Tuesday, September 22, 2015

Etiquette of Gilded Age Breakfasts

                                               
Fruit at breakfast does not necessarily demand a waitress. In may be served at each cover before the guests and family seat themselves. It does call for a finger bowl, however. Only when berries or sliced fruits are served can the finger bowl be omitted.


Breakfast is the first meal of the American day. It should be daintily and deftly served. Fruit, cereal and some main dish (bacon, fish, eggs) together with toast, hot rolls or muffins, coffee, tea or cocoa, are its main essentials. The bare, doilied table is popular for breakfast use.


BREAKFAST FRUIT


Fresh pears, plums, peaches, apricots, nectarines, mandarins and apples are all served in the same manner—on a plate about six inches across, with a silver fruit knife for quartering and peeling. If a waitress serves, fruit knife and plate are placed first, and then the dish containing the fruit is passed.

Berries—raspberries, blackberries, blueberries, strawberries, as also baked apples, stewed fruits (peaches, prunes and apricots) and all cooked fruits, are offered in little fruit dishes on service plates, together with powdered (or fine granulated) sugar and cream. Strawberries are sometimes left unhulled, when of “exhibition” size. They then should be served in apple bowls or plates, with powdered sugar on the side.


In serving grapes, the waitress, after supplying fruit plates, passes a compote containing the grapes and offers fruit shears, so that each guest may cut what he or she desire. Cherries are served in the same manner, with the addition of a finger bowl.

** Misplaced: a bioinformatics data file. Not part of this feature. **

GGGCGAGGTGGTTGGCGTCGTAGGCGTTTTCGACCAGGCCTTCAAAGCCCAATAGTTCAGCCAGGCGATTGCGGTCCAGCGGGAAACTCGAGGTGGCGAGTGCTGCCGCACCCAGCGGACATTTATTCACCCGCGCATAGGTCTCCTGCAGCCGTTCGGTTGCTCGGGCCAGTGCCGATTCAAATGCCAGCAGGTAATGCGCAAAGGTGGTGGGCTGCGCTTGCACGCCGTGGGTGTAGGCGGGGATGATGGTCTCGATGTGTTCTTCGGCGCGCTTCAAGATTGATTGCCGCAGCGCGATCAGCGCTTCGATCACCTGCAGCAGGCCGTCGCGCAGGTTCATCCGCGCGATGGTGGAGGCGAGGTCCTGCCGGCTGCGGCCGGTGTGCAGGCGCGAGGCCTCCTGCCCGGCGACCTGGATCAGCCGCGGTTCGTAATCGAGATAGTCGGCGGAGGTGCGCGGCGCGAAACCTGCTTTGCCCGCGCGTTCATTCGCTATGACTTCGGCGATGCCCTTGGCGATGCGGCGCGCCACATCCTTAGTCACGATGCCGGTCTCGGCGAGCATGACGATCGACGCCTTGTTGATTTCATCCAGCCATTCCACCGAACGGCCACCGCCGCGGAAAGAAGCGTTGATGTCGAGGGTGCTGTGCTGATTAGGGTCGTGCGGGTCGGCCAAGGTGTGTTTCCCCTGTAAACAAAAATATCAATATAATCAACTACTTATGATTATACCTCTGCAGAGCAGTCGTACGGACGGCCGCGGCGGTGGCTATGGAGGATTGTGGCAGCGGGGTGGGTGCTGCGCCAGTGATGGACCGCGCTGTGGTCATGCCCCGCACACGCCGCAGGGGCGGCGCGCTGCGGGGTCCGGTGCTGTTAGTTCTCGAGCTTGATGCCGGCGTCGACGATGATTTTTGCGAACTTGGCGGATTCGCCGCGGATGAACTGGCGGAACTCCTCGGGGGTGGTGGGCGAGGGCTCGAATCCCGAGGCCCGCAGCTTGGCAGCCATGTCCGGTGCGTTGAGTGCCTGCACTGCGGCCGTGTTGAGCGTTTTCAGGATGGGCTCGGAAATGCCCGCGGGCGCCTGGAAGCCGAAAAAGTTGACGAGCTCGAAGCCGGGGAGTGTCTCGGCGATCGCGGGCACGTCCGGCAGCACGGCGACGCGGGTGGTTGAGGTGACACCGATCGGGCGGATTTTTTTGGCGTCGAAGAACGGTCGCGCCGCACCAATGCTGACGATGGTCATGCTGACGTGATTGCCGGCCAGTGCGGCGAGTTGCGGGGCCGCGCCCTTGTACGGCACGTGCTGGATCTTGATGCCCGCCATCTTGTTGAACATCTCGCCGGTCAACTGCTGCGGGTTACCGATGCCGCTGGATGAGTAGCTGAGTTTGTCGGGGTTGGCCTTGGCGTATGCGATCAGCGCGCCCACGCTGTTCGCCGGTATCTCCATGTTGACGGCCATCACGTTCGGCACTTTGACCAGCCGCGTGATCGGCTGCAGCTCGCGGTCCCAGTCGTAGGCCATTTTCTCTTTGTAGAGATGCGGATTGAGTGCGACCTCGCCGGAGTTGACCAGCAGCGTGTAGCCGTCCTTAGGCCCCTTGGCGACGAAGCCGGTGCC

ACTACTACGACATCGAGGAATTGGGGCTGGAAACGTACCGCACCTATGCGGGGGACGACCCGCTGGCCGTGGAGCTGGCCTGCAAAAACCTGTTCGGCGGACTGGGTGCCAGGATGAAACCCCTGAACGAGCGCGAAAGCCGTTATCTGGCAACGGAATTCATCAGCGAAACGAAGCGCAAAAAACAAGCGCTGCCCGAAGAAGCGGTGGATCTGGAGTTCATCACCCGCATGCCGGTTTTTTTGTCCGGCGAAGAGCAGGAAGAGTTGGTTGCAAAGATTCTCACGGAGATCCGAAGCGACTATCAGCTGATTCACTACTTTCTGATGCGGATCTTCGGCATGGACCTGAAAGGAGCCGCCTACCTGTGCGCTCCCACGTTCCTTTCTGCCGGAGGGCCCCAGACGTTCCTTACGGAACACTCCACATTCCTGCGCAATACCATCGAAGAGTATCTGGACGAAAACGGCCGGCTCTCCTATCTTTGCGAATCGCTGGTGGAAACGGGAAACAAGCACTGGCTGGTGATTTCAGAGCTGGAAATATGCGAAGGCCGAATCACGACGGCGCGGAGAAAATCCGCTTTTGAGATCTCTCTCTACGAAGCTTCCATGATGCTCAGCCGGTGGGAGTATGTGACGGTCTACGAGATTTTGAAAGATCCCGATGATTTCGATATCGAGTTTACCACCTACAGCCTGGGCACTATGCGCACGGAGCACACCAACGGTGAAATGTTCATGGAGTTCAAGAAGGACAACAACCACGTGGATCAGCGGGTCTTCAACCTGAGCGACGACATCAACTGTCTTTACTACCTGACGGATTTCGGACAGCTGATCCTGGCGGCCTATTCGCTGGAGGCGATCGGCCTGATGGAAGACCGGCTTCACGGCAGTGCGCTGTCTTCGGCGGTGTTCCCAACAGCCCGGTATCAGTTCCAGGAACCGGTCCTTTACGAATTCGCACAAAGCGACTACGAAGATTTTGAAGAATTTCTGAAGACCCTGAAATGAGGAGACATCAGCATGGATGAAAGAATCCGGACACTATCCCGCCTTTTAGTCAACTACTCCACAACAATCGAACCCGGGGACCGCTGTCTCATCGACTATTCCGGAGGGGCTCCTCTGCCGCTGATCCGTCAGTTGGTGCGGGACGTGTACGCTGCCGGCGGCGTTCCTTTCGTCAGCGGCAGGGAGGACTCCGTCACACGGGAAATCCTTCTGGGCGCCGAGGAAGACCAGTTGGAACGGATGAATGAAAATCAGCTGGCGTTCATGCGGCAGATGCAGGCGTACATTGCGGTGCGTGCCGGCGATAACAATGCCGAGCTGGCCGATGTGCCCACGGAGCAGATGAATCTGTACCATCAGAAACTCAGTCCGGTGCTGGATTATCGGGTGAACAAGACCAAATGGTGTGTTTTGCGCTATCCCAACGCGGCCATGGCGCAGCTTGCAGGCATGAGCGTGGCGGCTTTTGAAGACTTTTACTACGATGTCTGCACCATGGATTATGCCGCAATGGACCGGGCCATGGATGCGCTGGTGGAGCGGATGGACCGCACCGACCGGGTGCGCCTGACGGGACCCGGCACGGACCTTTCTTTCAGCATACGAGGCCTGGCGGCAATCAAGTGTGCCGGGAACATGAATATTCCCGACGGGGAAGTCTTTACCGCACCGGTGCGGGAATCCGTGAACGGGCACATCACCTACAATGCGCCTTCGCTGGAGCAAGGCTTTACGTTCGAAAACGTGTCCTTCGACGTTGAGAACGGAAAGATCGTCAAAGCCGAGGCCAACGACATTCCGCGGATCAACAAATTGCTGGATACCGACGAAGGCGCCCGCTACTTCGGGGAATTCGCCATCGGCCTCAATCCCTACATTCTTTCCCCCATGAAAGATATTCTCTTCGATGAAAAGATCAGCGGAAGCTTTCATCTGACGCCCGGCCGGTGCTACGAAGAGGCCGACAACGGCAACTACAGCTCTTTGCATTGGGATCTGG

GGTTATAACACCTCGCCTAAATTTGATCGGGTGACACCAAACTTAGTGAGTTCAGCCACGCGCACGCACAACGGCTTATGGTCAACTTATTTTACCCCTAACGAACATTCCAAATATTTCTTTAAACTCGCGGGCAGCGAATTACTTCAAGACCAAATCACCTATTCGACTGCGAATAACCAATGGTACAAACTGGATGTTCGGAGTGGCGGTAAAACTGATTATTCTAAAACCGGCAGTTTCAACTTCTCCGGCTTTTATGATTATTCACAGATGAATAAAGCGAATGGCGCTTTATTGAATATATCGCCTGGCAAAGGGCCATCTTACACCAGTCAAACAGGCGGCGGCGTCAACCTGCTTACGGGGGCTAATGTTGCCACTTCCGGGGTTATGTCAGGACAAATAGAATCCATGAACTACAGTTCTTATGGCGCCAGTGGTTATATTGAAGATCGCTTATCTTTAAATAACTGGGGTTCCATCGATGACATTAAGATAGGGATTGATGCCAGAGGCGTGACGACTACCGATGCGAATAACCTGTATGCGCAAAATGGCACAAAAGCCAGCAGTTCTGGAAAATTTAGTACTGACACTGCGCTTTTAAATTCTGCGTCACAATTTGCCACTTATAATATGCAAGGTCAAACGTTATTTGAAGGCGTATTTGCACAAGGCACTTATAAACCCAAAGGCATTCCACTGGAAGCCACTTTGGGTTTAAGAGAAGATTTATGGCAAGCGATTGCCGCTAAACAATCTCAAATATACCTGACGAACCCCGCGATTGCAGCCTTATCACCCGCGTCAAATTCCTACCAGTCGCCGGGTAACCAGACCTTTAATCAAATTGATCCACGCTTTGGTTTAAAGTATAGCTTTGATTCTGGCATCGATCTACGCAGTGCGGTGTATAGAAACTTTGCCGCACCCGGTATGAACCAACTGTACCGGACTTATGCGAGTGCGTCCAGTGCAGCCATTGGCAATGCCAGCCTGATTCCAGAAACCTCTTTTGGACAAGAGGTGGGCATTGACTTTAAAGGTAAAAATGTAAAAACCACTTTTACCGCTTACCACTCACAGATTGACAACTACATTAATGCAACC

When grapefruit is served, it is usually as a half, the core removed and sugar added, on a fruit plate or in a grapefruit bowl, together with an orange spoon.


Oranges may be served from a compote, whole, and may be eaten cut crosswise in halves, with the orange spoon; or peeled and eaten in sections. If oranges are served peeled and sliced on a fruit plate they may be eaten with a fork. Sugar should always be passed when they are eaten in this way. Orange juice is the extracted juice served in small glasses two-thirds full.

                                                        
Oranges may be served from a compote, whole, and may be eaten cut crosswise in halves, with the orange spoon; or peeled and eaten in sections.
Cantaloupe (filled with cracked ice) and honeydew melon (it is smart to accompany the latter with a slice of lemon) are served in halves or quarters, on fruit plates (or special melon dishes) and eaten with a fruit spoon. Sugar, salt and pepper should be offered with these by the waitress. Watermelon is usually cut in wedges or circles. It should always be served very cold, on a large fruit plate, and with fruit knife and fork. If half-melons are served, with the rind, the host cuts egg-shaped pieces from the fruit, and places it on individual plates for passing by the waitress.


Bananas may be served “in the skin” at breakfast, or peeled and sliced, with sugar and cream, or sprinkled with sugar and lemon juice.


Shredded pineapple, sprinkled with sugar, or sliced pineapple (slices an inch thick) may be served from a large dish by the waitress.


Fruit at breakfast does not necessarily demand a waitress. In may be served at each cover before the guests and family seat themselves. It does call for a finger bowl, however. Only when berries or sliced fruits are served can the finger bowl be omitted.

Bananas may be served “in the skin” at breakfast, or peeled and sliced, with sugar and cream, or sprinkled with sugar and lemon juice.
CEREALS